(6/2860) Will multiple coreceptors need to be targeted by inhibitors of human immunodeficiency virus type 1 entry?

Despite being able to use the Bonzo coreceptor as efficiently as CCR5 in transfected cells, pediatric human immunodeficiency virus type 1 isolate P6 was unable to replicate in peripheral blood mononuclear cells (PBMC) lacking the CCR5 receptor. Furthermore, its replication in wild-type PBMC was completely inhibited by inhibitors of CCR5-mediated entry. Similarly, maternal isolate M6 could use CCR5, CXCR4, Bonzo, and other coreceptors in transfected cells but was completely sensitive to inhibitors of CCR5- and CXCR4-mediated entry when grown in PBMC. The ability of these viruses to use coreceptors in addition to CCR5 and CXCR4 in vitro was, therefore, irrelevant to their drug sensitivity in primary cells. We argue that CCR5 and CXCR4 should remain the primary targets for antiviral drug development, pending strong evidence to the contrary.  (+info)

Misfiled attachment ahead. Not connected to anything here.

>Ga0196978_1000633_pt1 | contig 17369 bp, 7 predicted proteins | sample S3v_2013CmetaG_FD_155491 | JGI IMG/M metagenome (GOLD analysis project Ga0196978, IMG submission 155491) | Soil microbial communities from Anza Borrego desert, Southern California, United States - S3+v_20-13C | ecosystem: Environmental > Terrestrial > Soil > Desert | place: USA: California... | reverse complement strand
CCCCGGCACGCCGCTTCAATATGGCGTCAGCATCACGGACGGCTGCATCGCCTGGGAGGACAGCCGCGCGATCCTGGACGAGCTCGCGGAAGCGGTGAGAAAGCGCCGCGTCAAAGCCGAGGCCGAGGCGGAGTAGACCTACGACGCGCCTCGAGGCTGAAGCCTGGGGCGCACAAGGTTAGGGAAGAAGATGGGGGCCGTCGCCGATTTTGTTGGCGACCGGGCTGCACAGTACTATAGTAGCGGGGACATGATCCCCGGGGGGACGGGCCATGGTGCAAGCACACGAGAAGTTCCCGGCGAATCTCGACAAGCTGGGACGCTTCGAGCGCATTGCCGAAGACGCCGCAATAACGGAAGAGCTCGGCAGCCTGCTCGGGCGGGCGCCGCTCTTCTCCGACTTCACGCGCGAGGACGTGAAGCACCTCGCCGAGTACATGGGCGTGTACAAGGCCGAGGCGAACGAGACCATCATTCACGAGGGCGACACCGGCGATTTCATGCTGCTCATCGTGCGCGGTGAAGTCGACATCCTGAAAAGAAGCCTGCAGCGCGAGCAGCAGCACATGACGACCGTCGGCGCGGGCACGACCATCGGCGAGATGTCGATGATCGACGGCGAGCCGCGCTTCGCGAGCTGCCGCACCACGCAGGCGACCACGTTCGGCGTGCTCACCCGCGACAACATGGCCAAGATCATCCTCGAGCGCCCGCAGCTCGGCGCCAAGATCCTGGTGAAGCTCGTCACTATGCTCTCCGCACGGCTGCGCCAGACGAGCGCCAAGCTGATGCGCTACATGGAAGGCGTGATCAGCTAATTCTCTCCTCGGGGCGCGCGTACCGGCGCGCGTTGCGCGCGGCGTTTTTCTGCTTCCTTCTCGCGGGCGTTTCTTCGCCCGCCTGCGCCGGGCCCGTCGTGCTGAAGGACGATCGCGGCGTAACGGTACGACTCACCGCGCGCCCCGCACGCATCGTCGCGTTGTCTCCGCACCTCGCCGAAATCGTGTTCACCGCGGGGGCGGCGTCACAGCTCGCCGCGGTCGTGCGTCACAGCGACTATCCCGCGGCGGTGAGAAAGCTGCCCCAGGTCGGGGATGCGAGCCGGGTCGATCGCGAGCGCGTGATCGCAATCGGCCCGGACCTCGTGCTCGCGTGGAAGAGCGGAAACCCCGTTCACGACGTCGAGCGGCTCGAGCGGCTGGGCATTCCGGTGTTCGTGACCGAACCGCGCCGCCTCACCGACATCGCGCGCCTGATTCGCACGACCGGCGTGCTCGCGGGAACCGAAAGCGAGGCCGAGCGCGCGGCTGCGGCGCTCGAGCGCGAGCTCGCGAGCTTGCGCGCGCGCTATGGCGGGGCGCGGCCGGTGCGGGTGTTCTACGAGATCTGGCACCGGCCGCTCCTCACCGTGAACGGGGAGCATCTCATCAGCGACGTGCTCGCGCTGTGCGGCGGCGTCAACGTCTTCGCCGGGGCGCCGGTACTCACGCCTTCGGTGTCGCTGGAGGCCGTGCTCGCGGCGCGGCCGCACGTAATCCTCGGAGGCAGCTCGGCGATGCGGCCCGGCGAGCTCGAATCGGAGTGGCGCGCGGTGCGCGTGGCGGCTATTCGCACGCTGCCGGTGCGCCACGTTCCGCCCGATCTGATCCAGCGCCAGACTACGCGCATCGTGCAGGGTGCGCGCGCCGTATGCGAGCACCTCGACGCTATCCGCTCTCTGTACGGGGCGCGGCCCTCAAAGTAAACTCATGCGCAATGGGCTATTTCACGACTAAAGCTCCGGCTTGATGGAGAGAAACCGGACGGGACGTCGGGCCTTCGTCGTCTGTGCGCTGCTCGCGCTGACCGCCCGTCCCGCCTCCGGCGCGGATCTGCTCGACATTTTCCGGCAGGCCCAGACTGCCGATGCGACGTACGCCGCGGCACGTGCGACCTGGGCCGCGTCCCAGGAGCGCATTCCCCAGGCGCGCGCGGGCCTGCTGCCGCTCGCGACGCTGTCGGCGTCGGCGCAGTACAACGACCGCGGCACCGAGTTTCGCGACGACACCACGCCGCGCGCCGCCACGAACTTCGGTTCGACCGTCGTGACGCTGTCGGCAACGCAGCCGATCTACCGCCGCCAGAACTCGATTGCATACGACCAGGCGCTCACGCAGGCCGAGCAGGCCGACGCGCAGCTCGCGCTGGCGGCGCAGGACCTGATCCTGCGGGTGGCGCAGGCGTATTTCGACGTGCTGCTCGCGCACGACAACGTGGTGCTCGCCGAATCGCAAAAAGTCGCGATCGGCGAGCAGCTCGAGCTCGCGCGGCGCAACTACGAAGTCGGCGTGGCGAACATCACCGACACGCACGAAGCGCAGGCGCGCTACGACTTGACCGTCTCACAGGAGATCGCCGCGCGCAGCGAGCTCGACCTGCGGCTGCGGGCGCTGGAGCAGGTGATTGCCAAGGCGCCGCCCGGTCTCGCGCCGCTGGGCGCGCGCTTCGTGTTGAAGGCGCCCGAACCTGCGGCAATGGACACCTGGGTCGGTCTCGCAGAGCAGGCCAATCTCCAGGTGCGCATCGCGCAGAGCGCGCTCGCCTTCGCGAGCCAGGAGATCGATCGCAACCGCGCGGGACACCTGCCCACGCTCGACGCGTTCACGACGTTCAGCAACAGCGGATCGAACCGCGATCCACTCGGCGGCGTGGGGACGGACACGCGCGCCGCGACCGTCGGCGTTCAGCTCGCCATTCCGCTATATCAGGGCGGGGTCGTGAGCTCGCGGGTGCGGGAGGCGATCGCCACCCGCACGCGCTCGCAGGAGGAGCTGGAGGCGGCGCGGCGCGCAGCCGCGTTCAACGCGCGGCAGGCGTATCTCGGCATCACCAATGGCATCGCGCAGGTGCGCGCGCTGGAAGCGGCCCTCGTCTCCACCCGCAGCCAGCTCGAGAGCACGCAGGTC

(7/2860) Tyrosine sulfation of the amino terminus of CCR5 facilitates HIV-1 entry.